A 2023 study showed the treatment of joint supplement toxicity in dogs. Treating cosequin overdose in dogs involves taking the affected dog to a vet. There, the vet will perform a physical examination, tests, and lab work. If your dog overdosed quite recently, the vet might induce vomiting and use activated charcoal to remove the toxins from the dog’s digestive system. Additionally, the dog might require an IV for fluid replacement and medications to treat symptoms that appear. 

Your dog might need to remain at the hospital for more than a day based on the severity of the symptoms. The vet may need to monitor the dog’s symptoms to ensure he is stabilized before release. However, in many cases, after a dog gets fast medical treatment, they make a full recovery. 

What Amount of Cosequin Should I Give My Dog?

When searching for the right dosage for your dog, it is vital to begin with the recommended Cosequin amount for the initial period. As the cosequin works, you will gradually begin to notice the changes in the dog’s activity level. In about 4 to 6 weeks of Cosequin administration, you can lessen the dosage, which helps to ensure healthy joints for your dog in the long term. Some dosage guidelines you can consider include the following:

  • Dogs 15 lbs and below can take one half (½ ) tablet daily for the first 4 to 6 weeks. After this time, reduce the dose to ½ tablets once every two days.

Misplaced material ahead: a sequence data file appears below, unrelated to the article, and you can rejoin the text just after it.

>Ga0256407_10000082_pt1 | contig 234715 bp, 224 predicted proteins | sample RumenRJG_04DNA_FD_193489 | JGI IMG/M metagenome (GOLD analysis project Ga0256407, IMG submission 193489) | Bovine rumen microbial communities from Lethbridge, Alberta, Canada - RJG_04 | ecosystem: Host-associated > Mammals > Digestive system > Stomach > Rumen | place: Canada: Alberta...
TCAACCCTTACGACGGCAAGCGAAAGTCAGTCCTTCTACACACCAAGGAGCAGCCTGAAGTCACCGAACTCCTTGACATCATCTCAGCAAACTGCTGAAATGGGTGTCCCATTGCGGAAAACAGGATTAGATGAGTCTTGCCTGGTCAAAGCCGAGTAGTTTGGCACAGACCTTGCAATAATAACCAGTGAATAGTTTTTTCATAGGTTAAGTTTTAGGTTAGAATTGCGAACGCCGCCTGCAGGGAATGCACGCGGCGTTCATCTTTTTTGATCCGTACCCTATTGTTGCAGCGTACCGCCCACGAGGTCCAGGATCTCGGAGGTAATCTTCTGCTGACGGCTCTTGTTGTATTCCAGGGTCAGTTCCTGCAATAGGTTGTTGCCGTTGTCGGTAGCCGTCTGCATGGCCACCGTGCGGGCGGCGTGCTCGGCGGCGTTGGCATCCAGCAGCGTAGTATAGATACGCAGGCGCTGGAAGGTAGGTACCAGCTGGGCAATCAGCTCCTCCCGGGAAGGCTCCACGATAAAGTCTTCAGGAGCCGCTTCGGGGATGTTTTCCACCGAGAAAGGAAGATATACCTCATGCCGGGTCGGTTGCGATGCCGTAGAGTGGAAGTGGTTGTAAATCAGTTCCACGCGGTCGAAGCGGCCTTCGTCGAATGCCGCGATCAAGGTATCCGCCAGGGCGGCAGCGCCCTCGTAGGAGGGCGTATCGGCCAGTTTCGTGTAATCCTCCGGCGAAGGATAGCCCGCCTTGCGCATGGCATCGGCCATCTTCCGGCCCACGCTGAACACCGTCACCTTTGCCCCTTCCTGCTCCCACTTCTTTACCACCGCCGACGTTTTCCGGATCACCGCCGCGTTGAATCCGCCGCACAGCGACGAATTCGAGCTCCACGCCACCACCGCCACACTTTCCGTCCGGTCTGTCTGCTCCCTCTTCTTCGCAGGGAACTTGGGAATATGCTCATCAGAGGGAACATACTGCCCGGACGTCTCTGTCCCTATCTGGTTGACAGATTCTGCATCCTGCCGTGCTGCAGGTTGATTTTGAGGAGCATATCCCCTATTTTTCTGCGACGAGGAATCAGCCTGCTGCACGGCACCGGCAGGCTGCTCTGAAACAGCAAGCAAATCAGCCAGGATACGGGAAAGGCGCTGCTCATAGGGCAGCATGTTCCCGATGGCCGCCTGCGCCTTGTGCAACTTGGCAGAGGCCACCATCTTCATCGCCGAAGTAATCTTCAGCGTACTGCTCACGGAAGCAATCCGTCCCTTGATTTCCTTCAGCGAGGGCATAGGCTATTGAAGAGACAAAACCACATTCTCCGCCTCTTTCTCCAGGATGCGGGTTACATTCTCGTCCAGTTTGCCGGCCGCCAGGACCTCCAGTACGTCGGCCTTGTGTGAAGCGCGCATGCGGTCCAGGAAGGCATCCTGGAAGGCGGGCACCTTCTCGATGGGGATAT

• Dogs 16 to 30 lbs can take one tablet each day for the first 4 to 6 weeks. After this time, the dose can be reduced to ½ tablets each day.
  • Dogs 31 to 60 lbs can take e tablets daily for the first 4 to 6 weeks. After this time, the dose can be reduced to a single tablet daily.
  • Dogs over 60 lbs can take three tablets daily for the first four to six weeks. After this time, the dosage should be reduced to one to two tablets daily.


Cosequin is a supplement that promotes joint health in dogs and other animals. Joint supplements are also used for several medical conditions like bone fractures, joint disease, and arthritis, and vets recommend them for pets as they age. Though joint supplements help reduce pain, maintain mobility, and reduce disease progressions, dogs can overdose on them when not properly watched or given too much. If you intend to learn about the best supplements to use for your dogs, consider visiting VetGen Pharmaceuticals to get answers to your questions.


1. Are there side effects of Cosequin for dogs?

Though cosequin is safe for dogs, there can be mild side effects that are usually associated with the gastrointestinal tract, such as vomiting, upset stomach, and diarrhea. Side effects usually vary based on the dog. However, it isn’t a certainty that your dog will experience side effects. There is a possibility your dog will not experience any side effects when given a cosequin. But, if your dog has had allergic reactions to chondroitin and glucosamine products in the past, then it might be best not to administer Cosequin.

2. Is Cosequin and glucosamine the same?

Cosequin is the brand name of a joint health supplement, and glucosamine is one of the key ingredients found in Cosequin.

3. Is it okay to give Cosequin to my dog in the long term?

The chondroitin and glucosamine in Cosequin help reduce inflammation and prevent joint cartilage destruction. Cosequin is safe for dogs long term, and vets recommend it as early treatment for older pets, especially dogs recently diagnosed with arthritis.